Saturday night over dinner with some friends, the conversation turned somehow to oxytocin—that wonderful hormone sometimes called the “love drug” or the “cuddle chemical.”
The pituitary gland secretes it during orgasm, when we get bear-hugged or massaged, possibly when we pray or meditate, and when we snuggle. It also prompts new moms to produce breast milk, which promotes bonding and builds trust. Even meaningful eye contact with someone you love—including an animal, apparently (though, not being a huge pet person, I find that harder to understand)—can flood your brain and blood with the stuff.
Men produce it too, but since testosterone can interfere with oxytocin, they tend to have less of it. Its impact on the way we think and behave is nothing short of fascinating.
Oxytocin, scientists believe, makes us behave morally, can increase empathy, compassion, and generosity, and it helps build trust (in most of us, anyway). There is even research underway about its ability to treat depression. It’s not a psycho-social panacea, but read enough research about it and it starts to seem that way.
Here’s what I find especially interesting about it: You can’t “feel” oxytocin rushes the way you might adrenaline or dopamine—and yet in study after study, scientists are finding that when levels of it are elevated, we behave differently—regardless of how we feel. And different in a good way.
But here’s the thing: According to the researchers I’ve spoken with, it’s not like any old hug fills up you up with the cuddle drug. There has to be trust there (or at least some illusion of trust, which, yes, can get a little dicey depending on who’s hands you’re in). The prize you get for feeling trust in the first place is this hormone—which can then lead to more trust. Assuming you’re in the right hands, this is a very good system.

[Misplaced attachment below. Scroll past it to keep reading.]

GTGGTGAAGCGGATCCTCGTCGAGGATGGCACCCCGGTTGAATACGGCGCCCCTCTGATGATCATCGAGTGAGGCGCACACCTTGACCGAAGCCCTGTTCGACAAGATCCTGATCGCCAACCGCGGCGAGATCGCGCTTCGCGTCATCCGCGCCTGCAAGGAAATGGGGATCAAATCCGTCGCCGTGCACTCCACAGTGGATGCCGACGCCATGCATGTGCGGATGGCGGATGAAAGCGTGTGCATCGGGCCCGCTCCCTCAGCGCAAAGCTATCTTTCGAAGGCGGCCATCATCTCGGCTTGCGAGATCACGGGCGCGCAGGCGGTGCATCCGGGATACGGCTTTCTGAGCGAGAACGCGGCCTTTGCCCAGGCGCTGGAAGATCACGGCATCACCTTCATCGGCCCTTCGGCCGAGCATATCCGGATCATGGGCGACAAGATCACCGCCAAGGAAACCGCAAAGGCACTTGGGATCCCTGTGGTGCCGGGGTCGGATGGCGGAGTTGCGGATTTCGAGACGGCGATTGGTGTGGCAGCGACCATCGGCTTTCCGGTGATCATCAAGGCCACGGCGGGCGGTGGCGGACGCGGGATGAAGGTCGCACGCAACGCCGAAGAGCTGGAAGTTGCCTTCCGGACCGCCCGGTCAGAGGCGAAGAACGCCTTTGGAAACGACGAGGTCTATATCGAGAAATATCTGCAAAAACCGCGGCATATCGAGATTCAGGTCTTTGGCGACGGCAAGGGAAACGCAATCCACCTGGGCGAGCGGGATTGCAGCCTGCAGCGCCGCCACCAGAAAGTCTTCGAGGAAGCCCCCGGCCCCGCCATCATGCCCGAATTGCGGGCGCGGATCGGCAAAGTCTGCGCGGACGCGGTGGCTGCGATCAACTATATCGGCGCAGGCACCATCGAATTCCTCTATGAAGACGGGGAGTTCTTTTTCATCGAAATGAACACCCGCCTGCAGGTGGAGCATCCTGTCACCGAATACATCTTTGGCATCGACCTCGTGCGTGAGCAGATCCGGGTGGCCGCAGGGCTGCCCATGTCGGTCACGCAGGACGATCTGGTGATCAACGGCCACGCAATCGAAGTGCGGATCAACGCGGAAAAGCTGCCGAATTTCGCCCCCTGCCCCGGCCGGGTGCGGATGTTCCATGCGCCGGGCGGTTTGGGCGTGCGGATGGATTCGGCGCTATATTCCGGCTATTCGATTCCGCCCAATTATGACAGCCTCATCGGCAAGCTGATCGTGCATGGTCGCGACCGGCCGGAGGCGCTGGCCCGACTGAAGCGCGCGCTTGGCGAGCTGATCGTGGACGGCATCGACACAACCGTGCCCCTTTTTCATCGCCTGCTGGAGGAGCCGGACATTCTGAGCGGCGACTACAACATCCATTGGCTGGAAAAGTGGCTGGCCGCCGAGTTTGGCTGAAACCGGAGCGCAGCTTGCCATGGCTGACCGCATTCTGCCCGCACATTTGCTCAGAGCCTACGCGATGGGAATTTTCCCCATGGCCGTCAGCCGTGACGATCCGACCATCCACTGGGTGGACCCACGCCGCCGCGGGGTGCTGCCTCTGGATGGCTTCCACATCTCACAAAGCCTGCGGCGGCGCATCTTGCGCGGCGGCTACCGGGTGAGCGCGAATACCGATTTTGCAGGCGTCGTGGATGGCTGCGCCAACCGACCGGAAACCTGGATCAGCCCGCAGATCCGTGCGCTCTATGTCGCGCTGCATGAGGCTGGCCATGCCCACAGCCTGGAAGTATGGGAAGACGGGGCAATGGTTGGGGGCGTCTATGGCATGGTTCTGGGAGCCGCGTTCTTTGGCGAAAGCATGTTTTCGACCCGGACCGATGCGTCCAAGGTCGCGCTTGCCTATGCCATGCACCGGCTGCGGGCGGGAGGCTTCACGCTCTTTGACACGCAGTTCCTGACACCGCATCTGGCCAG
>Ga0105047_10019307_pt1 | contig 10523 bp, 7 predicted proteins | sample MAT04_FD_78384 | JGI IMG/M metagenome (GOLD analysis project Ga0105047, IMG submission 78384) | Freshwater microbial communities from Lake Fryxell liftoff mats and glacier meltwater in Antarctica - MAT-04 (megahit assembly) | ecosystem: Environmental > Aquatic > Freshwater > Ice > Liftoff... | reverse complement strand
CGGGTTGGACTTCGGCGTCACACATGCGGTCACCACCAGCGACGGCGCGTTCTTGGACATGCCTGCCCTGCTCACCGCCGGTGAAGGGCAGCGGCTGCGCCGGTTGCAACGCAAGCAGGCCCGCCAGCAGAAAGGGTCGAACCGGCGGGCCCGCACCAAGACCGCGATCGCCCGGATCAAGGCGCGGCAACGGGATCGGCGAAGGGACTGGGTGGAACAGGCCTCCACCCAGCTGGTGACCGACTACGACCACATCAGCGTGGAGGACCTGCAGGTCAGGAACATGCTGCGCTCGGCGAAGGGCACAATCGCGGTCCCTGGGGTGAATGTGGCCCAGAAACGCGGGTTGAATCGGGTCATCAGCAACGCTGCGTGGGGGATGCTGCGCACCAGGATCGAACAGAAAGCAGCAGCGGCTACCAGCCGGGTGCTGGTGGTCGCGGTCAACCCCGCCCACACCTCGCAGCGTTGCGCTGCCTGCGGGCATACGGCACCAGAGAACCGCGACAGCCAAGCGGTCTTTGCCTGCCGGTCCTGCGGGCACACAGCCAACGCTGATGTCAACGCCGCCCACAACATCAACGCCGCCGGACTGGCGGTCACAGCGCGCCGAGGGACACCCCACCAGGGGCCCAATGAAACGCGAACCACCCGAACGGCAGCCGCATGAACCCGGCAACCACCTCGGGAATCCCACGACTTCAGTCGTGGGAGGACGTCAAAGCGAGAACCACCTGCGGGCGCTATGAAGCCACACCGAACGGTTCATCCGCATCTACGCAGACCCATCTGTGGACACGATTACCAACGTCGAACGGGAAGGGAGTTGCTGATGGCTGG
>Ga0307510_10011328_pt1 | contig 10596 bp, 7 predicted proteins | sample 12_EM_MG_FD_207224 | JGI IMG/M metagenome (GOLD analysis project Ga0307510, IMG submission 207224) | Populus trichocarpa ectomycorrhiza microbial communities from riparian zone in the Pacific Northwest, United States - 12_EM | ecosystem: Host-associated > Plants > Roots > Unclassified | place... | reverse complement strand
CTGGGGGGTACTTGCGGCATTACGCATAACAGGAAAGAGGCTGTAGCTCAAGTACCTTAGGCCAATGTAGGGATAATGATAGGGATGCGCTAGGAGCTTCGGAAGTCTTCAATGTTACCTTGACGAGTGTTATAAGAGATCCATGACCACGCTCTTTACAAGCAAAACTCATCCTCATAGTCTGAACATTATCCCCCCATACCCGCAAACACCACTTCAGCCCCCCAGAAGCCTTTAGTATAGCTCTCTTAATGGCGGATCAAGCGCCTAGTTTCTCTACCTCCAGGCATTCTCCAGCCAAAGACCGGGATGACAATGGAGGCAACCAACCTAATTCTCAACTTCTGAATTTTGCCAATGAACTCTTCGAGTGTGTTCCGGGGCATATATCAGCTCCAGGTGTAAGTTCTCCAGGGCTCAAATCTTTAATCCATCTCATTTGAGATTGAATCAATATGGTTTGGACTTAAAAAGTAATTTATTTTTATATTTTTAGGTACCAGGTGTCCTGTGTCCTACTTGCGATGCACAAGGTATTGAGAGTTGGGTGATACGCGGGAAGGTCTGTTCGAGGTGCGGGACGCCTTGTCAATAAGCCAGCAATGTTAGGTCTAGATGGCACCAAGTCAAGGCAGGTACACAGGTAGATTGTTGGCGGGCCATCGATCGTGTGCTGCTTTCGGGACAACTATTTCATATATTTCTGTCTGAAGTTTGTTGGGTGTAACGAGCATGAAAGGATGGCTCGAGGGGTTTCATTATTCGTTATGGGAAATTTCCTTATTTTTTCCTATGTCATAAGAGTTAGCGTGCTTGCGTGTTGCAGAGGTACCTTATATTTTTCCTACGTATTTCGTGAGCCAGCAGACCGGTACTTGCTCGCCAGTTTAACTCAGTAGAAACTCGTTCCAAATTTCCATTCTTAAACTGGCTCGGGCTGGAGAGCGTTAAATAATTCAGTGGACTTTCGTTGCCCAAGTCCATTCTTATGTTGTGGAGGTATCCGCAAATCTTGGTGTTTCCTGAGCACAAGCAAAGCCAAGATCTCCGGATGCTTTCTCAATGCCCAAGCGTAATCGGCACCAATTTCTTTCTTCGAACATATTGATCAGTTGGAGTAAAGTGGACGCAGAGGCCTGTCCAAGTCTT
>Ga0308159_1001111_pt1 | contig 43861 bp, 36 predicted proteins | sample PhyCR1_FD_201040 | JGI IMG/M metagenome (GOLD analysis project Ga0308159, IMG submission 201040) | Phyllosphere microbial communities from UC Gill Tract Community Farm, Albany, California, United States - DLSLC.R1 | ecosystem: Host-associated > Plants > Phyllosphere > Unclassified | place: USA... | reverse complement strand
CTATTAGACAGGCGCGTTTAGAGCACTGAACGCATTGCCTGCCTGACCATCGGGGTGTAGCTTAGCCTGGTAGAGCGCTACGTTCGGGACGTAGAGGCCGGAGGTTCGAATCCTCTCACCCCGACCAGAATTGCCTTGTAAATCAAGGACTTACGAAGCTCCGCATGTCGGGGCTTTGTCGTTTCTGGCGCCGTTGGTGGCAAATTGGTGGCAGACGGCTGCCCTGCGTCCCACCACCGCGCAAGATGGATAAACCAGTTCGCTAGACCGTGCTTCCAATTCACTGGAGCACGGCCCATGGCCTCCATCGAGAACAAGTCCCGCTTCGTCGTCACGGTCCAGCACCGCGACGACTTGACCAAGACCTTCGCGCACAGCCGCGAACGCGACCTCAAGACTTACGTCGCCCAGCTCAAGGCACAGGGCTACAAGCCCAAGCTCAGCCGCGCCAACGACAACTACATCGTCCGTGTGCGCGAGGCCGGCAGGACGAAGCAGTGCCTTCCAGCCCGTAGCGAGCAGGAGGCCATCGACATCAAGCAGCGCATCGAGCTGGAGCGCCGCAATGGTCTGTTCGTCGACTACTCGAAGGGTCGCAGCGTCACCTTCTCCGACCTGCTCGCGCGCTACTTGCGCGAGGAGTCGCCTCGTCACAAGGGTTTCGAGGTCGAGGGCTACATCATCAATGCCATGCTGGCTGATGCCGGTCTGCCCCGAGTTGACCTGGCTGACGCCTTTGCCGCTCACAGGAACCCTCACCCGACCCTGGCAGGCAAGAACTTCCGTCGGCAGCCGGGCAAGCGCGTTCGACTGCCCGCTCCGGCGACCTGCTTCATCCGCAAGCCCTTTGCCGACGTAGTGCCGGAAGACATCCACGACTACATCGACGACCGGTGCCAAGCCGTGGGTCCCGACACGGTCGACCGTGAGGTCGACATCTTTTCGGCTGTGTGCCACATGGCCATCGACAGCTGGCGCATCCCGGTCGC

Soon, a book called The Moral Molecule, written by a neuroeconomist named Paul J. Zak, will come out about it. (You can and should watch his TED talk here—apparently, and unsurprisingly, the guy is a big hugger.) I was lucky enough to receive an advance copy of it sent after my boyfriend got one first and I got jealous. I tore through it, fascinated by the ways our hormones impact our actions and our feelings about our actions and, in turn, may lead us to behave in ways that are more morally sound.
I’m going to not do the thing where I give you a list of ways to boost oxytocin in your life. Once you understand what the hormone is you can figure that out on your own. Or you can read Zak’s list, here.
Why am I writing about this on a clean beauty site? Because, duh, we’re about much more than products over here, as our stress series, our “There’s No Such Thing As Being Bad At Meditation” tips and our insanely frequent posts about sleep can attest. Also, being happy is one of the most natural ways to look good, and oxytocin is one of the most fun ways to get happy. So there’s that.
There’s no obvious question for a post like this, but please comment if you have anything at all to say. Perhaps you could tell us what you ate for lunch? Or, if you’re feeling sharey, your favorite source of this feel-good hormone?